Grand Finale with Ax and Beethoven

I hardly know where to begin with Sunday’s Grand Finale with Ax and Beethoven. My mind is overflowing with thoughts and feelings that I brought home with me from this spectacular concert. It was an absolutely perfect program as the PSO performed the concert that closed out the 2010-2011 BNY Mellon Grand Classics Season. There seemed to be a theme of the music choices as we heard three B’s: Braunfels, Beethoven, and Brahms. It was also a performance of fourths: Honeck conducted Brahms’ fourth symphony, and Emanuel Ax performed Beethoven’s fourth piano concerto. The opening selection: Braunfel’s “Fantastic Appearances on a Theme by Hector Berlioz” was wonderful. The whole piece had a quality and feeling of a chase. The few docile/calmer parts were the parts in the chase when you could imagine one stopping to catch their breath. Each section of the orchestra seemed to be trading off to each other so each section could give their input. It is always a joy to watch Maestro Honeck lead the orchestra with his never dying enthusiasm and vigor that he so fabulously presents and conveys.

The highlight of this superb concert was pianist Emmanuel Ax displaying his artistic skills on Beethoven’s Concerto No.4 in G Major. His entrance and presence on stage, and exit off stage filled the entire hall with his sweet persona. He let off a glow. Ax, such an artist and master of the piano seemed to fully enjoy his performance. He truly became the piano (or at least an enormous part), as opposed to simply playing the piano. The first notes were so effortless and graceful as the orchestra seemed to mimic the beginning notes which elaborated further into a theme only Beethoven could compose. It was mesmerizing to observe the speed at which Mr. Ax’s fingers traveled up and down the keys. The innumerable amount of notes he played in perfect timing were simply amazing. Combine Beethoven and Ax = sheer perfection. Often times I prefer the slower sections in a solo piece rather than the more brilliant and showy sections, but I don’t think there was any room for preference here. ALL was certainly pleasing to the ear. So artistic. So imaginative. One cannot fully fathom the genius of Beethoven. The end of Mr. Ax’s stunning performance was certainly not shallow in applause as he graciously showered us with an encore. I do not know the name or the composer of the piece he chose, but I do know that it was filled with cascading melodies that sang into Heinz Hall and the audience’s ears and minds.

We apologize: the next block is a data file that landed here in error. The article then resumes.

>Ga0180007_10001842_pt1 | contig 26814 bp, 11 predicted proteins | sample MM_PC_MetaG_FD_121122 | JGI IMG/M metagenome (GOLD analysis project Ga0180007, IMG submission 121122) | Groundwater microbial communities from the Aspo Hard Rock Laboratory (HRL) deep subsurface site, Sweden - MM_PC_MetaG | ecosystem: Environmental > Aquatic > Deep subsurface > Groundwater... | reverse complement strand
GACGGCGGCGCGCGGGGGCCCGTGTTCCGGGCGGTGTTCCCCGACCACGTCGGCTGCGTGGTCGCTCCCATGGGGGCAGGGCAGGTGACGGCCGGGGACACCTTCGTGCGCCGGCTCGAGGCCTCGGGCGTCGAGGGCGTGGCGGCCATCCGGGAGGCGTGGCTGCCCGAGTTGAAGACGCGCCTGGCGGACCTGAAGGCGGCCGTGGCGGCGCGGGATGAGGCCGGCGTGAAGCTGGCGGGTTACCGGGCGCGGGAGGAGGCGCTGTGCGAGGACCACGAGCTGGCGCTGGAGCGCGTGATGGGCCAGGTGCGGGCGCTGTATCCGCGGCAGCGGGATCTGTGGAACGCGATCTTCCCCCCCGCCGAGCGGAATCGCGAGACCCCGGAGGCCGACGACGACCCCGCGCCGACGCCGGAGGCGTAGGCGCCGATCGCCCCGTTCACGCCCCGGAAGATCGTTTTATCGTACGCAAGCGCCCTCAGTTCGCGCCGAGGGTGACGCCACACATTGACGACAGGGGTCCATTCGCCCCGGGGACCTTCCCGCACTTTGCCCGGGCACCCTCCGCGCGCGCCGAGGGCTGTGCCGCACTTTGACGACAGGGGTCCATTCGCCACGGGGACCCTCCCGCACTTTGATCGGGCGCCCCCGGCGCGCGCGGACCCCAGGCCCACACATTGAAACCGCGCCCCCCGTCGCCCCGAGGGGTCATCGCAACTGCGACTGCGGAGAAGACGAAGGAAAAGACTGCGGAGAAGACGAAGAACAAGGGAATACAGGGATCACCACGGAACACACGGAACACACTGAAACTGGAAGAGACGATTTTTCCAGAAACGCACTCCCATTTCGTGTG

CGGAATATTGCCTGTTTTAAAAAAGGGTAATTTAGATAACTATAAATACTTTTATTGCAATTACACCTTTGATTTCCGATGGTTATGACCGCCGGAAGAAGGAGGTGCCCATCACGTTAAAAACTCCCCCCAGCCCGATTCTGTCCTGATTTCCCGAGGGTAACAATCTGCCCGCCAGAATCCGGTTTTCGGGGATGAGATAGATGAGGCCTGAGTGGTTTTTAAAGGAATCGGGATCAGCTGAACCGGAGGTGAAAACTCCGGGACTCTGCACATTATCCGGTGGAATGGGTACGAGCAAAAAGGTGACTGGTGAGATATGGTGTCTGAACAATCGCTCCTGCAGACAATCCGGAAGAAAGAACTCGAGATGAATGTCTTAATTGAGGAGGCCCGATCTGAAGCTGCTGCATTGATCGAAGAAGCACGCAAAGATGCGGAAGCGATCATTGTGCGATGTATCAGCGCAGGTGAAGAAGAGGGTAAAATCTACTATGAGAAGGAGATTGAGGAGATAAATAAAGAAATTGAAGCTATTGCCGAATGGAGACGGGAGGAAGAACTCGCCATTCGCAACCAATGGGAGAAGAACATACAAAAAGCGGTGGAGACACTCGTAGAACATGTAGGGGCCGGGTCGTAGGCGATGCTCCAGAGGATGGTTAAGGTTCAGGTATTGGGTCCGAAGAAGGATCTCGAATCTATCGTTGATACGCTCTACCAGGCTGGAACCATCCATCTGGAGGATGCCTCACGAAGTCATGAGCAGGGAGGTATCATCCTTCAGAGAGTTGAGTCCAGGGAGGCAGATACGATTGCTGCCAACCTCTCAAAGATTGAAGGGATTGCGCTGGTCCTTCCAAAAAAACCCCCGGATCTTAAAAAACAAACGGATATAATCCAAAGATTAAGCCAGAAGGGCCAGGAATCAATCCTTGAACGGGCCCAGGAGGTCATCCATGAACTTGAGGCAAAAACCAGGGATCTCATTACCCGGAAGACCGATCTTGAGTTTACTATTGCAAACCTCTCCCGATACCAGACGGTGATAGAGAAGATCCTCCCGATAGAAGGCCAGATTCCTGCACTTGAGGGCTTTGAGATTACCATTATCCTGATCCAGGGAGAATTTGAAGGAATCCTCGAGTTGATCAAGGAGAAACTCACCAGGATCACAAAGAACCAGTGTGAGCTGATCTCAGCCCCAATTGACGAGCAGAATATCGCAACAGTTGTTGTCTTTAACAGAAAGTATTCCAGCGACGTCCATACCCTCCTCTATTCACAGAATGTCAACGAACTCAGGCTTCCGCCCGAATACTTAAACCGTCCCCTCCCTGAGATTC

Moving on to the captivating, meaningful and transporting Brahms’ Symphony No. 4 in E Minor. The first notes of Brahms’ by the strings I must say started as though in mid thought as if I’d come in the middle of the phrase, but elaborated and echoed beautifully as the acoustics of the hall so willingly lent the orchestra to do. And of course there was the beautiful ringing quality that echoed off of walls in the hall that the PSO never ceases to fail in producing. The first movement had an excellent climax. The start of the second movement is so serene, and awakening. The pizzicato (a note or passage played by plucking strings) was so warm. As the strings fully emerged I must say tears were brought to my eyes at such pure sparkling beauty with the lilting sections as the horns and woodwinds, joined in the conversation. Sheer magic. It was so neat to watch the entire string section in unison doing the martelé bowstroke (literally “hammered,” is a bowstroke, used when playing bowed string instruments) together. They played with such passion. As the movements progressed I felt that they in a way contradicted themselves. For example, the first movement was more sad, the second movement awakening, the third more lively, and the fourth had a bit of all. I would think of the fourth as a summarized version of the first three movements. All compositions are lucid insides to a composer’s soul, even if only a slight opening. And as I am so adamant about, reading the program notes greatly enhances the performance and your understanding for the work being performed.

I will conclude this lovely afternoon of music by saying this: Classical music has the uncanny ability to arrest your senses, only allowing a few (such as hearing and feeling) to take in the magnificent music.

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